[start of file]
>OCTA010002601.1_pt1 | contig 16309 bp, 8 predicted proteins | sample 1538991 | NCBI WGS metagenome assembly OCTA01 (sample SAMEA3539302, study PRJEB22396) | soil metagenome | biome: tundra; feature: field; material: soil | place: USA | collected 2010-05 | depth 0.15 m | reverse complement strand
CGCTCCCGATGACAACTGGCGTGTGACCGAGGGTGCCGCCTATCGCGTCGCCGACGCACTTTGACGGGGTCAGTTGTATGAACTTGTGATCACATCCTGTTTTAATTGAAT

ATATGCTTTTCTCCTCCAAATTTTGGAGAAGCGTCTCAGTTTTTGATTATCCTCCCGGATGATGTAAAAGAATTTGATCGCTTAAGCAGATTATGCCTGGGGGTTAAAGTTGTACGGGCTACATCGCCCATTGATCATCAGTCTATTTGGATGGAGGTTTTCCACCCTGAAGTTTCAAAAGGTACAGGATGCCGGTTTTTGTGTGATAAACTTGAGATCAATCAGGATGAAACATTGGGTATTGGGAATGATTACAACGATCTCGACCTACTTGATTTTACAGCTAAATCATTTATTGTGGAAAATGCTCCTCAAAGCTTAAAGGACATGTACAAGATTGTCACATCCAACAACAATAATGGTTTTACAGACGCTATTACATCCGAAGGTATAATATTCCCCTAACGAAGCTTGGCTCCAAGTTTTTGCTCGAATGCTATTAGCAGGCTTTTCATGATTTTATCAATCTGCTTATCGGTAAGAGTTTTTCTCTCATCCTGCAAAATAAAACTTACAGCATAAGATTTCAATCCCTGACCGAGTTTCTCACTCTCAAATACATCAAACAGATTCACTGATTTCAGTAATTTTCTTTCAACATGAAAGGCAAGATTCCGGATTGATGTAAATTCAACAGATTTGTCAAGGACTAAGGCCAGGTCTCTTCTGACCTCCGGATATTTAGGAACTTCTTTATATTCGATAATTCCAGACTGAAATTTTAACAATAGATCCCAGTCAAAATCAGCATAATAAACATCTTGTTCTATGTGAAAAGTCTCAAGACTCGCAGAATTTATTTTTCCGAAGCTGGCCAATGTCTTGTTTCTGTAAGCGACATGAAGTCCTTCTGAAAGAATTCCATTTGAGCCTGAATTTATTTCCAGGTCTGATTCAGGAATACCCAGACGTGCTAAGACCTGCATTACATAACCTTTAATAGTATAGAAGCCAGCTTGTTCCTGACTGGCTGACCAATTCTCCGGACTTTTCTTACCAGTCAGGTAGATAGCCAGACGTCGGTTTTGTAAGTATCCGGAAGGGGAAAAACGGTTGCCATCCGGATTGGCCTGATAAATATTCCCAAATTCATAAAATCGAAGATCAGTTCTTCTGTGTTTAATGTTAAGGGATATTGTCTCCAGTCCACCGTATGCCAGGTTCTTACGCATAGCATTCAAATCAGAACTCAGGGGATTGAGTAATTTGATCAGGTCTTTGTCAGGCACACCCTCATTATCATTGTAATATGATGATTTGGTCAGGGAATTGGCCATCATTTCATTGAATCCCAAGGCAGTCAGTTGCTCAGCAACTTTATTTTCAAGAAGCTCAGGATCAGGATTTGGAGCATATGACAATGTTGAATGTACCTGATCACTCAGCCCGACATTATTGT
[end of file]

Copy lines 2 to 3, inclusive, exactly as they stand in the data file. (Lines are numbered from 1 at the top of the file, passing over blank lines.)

CGCTCCCGATGACAACTGGCGTGTGACCGAGGGTGCCGCCTATCGCGTCGCCGACGCACTTTGACGGGGTCAGTTGTATGAACTTGTGATCACATCCTGTTTTAATTGAAT

ATATGCTTTTCTCCTCCAAATTTTGGAGAAGCGTCTCAGTTTTTGATTATCCTCCCGGATGATGTAAAAGAATTTGATCGCTTAAGCAGATTATGCCTGGGGGTTAAAGTTGTACGGGCTACATCGCCCATTGATCATCAGTCTATTTGGATGGAGGTTTTCCACCCTGAAGTTTCAAAAGGTACAGGATGCCGGTTTTTGTGTGATAAACTTGAGATCAATCAGGATGAAACATTGGGTATTGGGAATGATTACAACGATCTCGACCTACTTGATTTTACAGCTAAATCATTTATTGTGGAAAATGCTCCTCAAAGCTTAAAGGACATGTACAAGATTGTCACATCCAACAACAATAATGGTTTTACAGACGCTATTACATCCGAAGGTATAATATTCCCCTAACGAAGCTTGGCTCCAAGTTTTTGCTCGAATGCTATTAGCAGGCTTTTCATGATTTTATCAATCTGCTTATCGGTAAGAGTTTTTCTCTCATCCTGCAAAATAAAACTTACAGCATAAGATTTCAATCCCTGACCGAGTTTCTCACTCTCAAATACATCAAACAGATTCACTGATTTCAGTAATTTTCTTTCAACATGAAAGGCAAGATTCCGGATTGATGTAAATTCAACAGATTTGTCAAGGACTAAGGCCAGGTCTCTTCTGACCTCCGGATATTTAGGAACTTCTTTATATTCGATAATTCCAGACTGAAATTTTAACAATAGATCCCAGTCAAAATCAGCATAATAAACATCTTGTTCTATGTGAAAAGTCTCAAGACTCGCAGAATTTATTTTTCCGAAGCTGGCCAATGTCTTGTTTCTGTAAGCGACATGAAGTCCTTCTGAAAGAATTCCATTTGAGCCTGAATTTATTTCCAGGTCTGATTCAGGAATACCCAGACGTGCTAAGACCTGCATTACATAACCTTTAATAGTATAGAAGCCAGCTTGTTCCTGACTGGCTGACCAATTCTCCGGACTTTTCTTACCAGTCAGGTAGATAGCCAGACGTCGGTTTTGTAAGTATCCGGAAGGGGAAAAACGGTTGCCATCCGGATTGGCCTGATAAATATTCCCAAATTCATAAAATCGAAGATCAGTTCTTCTGTGTTTAATGTTAAGGGATATTGTCTCCAGTCCACCGTATGCCAGGTTCTTACGCATAGCATTCAAATCAGAACTCAGGGGATTGAGTAATTTGATCAGGTCTTTGTCAGGCACACCCTCATTATCATTGTAATATGATGATTTGGTCAGGGAATTGGCCATCATTTCATTGAATCCCAAGGCAGTCAGTTGCTCAGCAACTTTATTTTCAAGAAGCTCAGGATCAGGATTTGGAGCATATGACAATGTTGAATGTACCTGATCACTCAGCCCGACATTATTGT